The governor remade the Broward County School Board by ousting sitting members, citing "fraud and mismanagement across the district," and putting in his own appointees, some of whom have since been replaced after the last election. His administration also has begun to investigate Leon County Schools Superintendent Rocky Hanna – an outspoken critic of the expansion of school choice vouchers – for his personal views.
Ryan Ray, chair of the Leon County Democratic Party, said the investigation into Hanna in particular is an attempt to erode local control of public education. “I think to myself, what is this, North Korea? People aren't entitled to their personal views?” he said.
But Roberto Alonzo, a Miami-Dade School Board member endorsed by DeSantis in 2022, said he’s confident that DeSantis and Education Commissioner Manny Diaz Jr. will continue advocating for parents. “They're ensuring the focus is parental rights, making sure that we're focusing on what is right for the children, not what is right for the school systems. We have to focus on the children,” Alonzo said.
Eyes on 2024
DeSantis wasn’t the first to ride an anti-CRT and parental choice agenda to victory. Republican Gov. Glenn Youngkin of Virginia won his race by capitalizing on such messaging. Victories for Republicans around those issues in two key swing states helped ensure such talking points will remain at the forefront of conservative national strategy going into the next presidential election.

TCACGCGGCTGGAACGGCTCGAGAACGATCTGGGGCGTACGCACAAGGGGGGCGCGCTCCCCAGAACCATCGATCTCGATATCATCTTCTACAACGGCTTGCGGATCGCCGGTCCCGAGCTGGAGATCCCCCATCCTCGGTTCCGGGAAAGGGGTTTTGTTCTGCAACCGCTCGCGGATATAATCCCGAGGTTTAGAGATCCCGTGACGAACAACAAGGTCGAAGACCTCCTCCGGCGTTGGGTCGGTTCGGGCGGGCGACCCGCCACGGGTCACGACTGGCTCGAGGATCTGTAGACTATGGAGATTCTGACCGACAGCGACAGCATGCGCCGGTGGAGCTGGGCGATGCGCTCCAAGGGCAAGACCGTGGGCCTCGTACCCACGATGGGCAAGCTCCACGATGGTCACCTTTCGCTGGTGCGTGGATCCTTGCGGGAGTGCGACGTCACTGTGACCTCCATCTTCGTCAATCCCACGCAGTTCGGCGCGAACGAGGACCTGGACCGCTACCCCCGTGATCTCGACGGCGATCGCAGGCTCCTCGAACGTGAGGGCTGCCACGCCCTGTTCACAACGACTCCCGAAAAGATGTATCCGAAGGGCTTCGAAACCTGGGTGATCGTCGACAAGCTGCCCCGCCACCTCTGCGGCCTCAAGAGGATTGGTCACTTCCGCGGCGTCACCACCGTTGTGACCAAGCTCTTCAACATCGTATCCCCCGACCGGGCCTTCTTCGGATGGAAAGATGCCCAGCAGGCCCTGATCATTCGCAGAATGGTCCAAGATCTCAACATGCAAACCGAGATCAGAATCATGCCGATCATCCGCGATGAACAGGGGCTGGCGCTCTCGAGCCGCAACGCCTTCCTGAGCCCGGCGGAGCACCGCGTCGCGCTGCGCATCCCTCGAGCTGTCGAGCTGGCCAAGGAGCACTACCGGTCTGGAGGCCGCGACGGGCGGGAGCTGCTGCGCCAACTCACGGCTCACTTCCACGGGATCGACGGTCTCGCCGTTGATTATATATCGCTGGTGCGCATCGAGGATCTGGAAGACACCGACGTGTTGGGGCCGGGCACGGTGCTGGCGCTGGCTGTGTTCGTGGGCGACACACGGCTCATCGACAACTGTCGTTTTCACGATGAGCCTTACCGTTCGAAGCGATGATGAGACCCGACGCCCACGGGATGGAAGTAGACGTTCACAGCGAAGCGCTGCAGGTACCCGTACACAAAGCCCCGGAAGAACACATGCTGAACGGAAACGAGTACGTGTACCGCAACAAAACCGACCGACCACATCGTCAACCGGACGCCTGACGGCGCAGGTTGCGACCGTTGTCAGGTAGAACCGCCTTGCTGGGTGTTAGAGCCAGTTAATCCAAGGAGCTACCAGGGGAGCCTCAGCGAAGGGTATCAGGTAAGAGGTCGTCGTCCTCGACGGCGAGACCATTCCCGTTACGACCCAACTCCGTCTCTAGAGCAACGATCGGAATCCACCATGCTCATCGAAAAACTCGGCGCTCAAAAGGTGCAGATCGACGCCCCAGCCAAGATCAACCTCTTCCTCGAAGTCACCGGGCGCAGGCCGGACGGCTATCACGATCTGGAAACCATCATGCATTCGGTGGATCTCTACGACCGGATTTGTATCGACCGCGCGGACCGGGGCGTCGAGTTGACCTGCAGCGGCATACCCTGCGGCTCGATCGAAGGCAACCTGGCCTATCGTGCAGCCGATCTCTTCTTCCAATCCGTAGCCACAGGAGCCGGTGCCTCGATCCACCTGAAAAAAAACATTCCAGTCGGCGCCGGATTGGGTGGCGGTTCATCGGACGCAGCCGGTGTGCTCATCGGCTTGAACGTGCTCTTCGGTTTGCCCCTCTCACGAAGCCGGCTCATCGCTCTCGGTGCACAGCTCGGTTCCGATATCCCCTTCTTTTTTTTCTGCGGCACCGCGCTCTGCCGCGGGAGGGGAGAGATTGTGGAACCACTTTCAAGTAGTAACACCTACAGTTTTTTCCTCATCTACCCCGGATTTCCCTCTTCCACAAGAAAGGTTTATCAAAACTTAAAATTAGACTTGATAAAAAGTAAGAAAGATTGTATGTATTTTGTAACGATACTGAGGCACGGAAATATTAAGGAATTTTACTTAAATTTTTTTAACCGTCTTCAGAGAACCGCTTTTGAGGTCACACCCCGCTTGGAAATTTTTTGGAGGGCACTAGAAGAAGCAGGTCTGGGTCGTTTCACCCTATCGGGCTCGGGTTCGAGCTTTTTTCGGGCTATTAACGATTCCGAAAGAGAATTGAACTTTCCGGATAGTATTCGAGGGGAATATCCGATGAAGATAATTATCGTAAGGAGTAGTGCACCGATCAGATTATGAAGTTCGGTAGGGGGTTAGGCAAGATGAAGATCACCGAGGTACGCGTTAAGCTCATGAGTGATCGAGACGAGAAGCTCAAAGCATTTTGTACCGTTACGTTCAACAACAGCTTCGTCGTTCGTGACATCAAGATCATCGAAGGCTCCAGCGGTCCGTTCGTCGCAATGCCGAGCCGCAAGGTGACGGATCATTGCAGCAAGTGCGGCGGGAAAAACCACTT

Alonzo said he thinks emphasizing these issues could be a winning issue for Republicans again in Florida and nationally in 2024. “What we're doing is the right thing for our country and for the future,” Alonzo said. “I think this is going to continue to spread across districts in Florida and throughout the United States, because I don't think there's any parent that wants to put their child in a school that is not focusing on a true educational curriculum.”
DeSantis and his advisers no doubt care which issues will play nationally, as he’s almost universally expected to run for president in 2024; the Washington Post reports his staffers are already building a campaign. National polling has him, on average, a close second behind former President Donald Trump in a packed field, and even beating Trump in a head-to-head matchup. With his era as Florida’s governor wrapping up in January 2027 because of term limits, and with his national stardom currently at its brightest, it would make sense for him to run for the White House next year.
For Henig, DeSantis leaning into anti-CRT serves a critical purpose: Setting himself apart in a likely crowded 2024 Republican primary field that already includes Trump and will likely include other established names like Mike Pence and Nikki Haley. “How it might work for him in the Republican primary race is to give Republican voters the message, ‘I'm really doing things,’ ” Henig said. “In terms of positioning himself versus Trump, it would project that ‘I'm a governor, I converted these kinds of loose ideas into specific policies, and I got them through my legislature.’ It’s a demonstration of strength.”